Hello in there
Why talk to your baby before birth?
Talking to your bump is one of the best ways to bond with your baby. Discover from foetal learning expert, Dr Eino Partanen, how your voice soothes your baby, and helps them with their cognitive and emotional development long into childhood.
This article is part of a series in which we explore the benefits of talking to your bump. Learn more about how hearing your voice in the womb can affect your baby’s future language development through our Hello In There articles, videos and expert discussions.
For nine months your baby develops in your womb, changing and growing day-by-day. At about 25–26 weeks of pregnancy your little one starts to react to sounds, although many of these sounds you may not be conscious of, such as your beating heart, air moving in and out of your lungs, and even your rumbling stomach1. As your baby grows, the sounds in the womb and from the outside start to form an auditory home for the baby, and gradually babies begin to respond and react to these sounds.
As your bump grows there is nothing more satisfying than feeling a kick or a nudge as the baby inside you responds to the sound of your voice. Hearing your voice in the womb can help your baby feel attached to you. Not only can it help with the bonding process, but when you talk to your bump – or to other friends or family members, your baby hears you and takes the first steps to learn your language.
Baby banter – talking to your bump
Even before children utter their first words, listening to language alters their perception of speech sounds2. Although at birth the effects are small and subtle, after six months babies begin to show
Speech and language stimulate your bump – During development in utero (inside the womb) the brain undergoes changes,3 which can be influenced to some degree by what it is exposed to. Your baby not only begins to learn a language and its nuances6, but learns the specific characteristic of your voice7, helping you to recognize each other after birth.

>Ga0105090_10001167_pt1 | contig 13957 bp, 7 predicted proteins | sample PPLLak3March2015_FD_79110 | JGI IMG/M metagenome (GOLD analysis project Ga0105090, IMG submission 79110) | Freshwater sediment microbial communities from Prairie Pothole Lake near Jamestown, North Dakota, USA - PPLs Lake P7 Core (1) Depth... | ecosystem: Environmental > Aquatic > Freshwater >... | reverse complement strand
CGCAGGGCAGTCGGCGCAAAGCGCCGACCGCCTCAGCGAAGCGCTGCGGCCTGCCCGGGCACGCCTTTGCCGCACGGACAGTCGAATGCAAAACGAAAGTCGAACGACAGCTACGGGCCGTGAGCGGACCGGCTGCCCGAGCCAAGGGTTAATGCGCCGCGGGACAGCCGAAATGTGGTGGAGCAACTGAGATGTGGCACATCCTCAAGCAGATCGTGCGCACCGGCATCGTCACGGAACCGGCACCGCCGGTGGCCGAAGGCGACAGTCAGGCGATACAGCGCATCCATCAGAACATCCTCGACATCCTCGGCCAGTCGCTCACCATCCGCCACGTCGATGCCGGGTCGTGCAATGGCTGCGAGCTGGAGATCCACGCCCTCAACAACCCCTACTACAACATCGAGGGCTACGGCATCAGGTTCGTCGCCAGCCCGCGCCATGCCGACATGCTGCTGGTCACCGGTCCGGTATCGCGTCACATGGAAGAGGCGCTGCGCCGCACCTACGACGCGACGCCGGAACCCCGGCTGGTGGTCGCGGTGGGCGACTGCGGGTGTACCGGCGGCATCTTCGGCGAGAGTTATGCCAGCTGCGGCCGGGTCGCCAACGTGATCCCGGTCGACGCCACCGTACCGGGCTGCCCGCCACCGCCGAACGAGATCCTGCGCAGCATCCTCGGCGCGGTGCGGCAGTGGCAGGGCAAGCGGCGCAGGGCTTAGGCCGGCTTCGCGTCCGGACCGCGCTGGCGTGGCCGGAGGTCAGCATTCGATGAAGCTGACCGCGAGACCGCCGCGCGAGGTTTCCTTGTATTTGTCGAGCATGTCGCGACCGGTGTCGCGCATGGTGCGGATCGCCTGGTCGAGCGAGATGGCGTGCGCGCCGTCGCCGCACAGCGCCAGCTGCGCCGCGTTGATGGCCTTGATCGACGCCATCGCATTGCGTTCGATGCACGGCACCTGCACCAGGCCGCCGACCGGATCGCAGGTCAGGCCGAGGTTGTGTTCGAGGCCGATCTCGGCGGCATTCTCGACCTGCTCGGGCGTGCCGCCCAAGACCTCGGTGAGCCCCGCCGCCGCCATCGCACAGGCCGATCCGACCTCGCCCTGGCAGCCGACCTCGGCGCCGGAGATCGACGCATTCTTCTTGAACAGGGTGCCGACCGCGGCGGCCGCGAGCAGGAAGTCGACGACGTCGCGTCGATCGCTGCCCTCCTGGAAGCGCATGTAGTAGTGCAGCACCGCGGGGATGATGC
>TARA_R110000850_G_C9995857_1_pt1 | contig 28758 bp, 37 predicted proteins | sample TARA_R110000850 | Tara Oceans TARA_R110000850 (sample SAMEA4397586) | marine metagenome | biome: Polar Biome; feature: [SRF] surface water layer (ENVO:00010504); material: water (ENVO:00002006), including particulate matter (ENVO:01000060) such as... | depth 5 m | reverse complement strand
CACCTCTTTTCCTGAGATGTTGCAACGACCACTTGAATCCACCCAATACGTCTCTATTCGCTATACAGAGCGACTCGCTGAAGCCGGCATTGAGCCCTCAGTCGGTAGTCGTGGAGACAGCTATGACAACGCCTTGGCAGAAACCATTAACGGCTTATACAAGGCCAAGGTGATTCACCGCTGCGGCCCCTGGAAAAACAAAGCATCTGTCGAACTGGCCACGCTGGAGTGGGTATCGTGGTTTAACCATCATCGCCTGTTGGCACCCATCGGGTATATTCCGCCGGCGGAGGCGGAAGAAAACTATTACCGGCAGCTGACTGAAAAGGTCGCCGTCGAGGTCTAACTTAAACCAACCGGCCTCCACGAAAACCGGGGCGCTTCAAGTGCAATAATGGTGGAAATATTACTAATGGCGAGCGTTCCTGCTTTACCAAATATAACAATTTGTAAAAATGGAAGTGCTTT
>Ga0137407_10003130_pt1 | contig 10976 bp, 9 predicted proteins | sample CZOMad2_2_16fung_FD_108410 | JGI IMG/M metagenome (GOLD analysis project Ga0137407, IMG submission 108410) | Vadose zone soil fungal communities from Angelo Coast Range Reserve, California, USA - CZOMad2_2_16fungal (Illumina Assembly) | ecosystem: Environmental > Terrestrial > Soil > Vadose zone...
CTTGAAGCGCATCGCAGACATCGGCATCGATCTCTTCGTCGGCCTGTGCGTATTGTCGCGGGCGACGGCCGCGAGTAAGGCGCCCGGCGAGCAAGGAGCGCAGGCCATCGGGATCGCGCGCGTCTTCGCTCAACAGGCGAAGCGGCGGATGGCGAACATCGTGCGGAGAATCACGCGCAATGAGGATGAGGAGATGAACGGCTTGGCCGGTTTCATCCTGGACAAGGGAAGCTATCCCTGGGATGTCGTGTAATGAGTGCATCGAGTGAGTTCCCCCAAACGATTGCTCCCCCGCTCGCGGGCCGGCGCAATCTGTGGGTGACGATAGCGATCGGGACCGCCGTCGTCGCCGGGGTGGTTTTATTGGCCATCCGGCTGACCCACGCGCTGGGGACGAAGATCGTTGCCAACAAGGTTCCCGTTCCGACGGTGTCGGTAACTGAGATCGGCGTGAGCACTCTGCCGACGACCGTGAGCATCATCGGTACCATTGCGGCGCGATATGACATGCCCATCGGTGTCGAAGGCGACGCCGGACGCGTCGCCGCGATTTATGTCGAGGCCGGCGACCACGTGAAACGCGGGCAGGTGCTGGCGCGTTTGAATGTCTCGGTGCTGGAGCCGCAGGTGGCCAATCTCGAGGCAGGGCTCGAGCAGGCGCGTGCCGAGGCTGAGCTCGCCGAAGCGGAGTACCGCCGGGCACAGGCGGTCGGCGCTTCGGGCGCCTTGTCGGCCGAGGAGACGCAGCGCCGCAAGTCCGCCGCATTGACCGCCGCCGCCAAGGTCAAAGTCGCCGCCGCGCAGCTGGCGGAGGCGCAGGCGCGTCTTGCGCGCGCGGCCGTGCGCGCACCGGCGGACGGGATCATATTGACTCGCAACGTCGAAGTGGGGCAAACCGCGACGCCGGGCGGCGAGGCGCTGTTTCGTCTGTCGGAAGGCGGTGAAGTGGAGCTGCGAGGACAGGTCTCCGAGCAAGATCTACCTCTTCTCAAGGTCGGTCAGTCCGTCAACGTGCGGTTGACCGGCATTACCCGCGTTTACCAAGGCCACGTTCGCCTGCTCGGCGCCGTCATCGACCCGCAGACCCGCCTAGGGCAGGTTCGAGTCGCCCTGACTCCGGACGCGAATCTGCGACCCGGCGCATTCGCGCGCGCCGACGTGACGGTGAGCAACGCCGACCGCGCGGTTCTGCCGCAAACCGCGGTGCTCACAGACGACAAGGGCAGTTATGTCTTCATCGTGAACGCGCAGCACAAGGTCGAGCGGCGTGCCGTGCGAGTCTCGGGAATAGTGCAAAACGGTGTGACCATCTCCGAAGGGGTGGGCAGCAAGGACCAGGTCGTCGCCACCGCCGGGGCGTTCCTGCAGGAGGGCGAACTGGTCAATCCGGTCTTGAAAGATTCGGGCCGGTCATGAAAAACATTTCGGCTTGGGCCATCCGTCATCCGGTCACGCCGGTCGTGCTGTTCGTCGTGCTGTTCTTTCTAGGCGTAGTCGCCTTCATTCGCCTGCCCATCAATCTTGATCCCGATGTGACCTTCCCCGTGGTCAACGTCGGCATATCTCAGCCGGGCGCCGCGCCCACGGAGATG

It helps encourage bonding
Talking to your bump can help build a connection between parents and baby. This bond is often referred to as attachment and if the baby has bonded with its parents, or knows that its parents are there to care for their well-being, the baby can focus its energy on play and exploration. The regular voices your baby hears in utero become familiar and, after birth, a newborn recognises and orientates to them7. This helps the baby to recognise familiar and safe environments and know its parents are present, to provide care.
Mum’s the word
While a mother’s voice is not the first sensory experience a baby has within the womb, it is the most prominent sound and the maternal voice plays a direct role in hearing and language development. Studies demonstrate that a baby’s heart rate slows in the womb on hearing their mother’s voice8, suggesting a calming effect; furthermore, a mother’s voice seems to calm and soothe a newborn baby as well.9 This soothing and calming effect is thought to result from
Love your bump - bonding with your baby
Pregnancy can be a daunting time. Many mums worry that they won’t feel an instant bond with their baby, but you can start to practice bonding with your bump almost immediately. Talking to your bump can be beneficial, but if you feel uncomfortable or it feels unnatural having a one-way conversation with your belly there are other things you can do.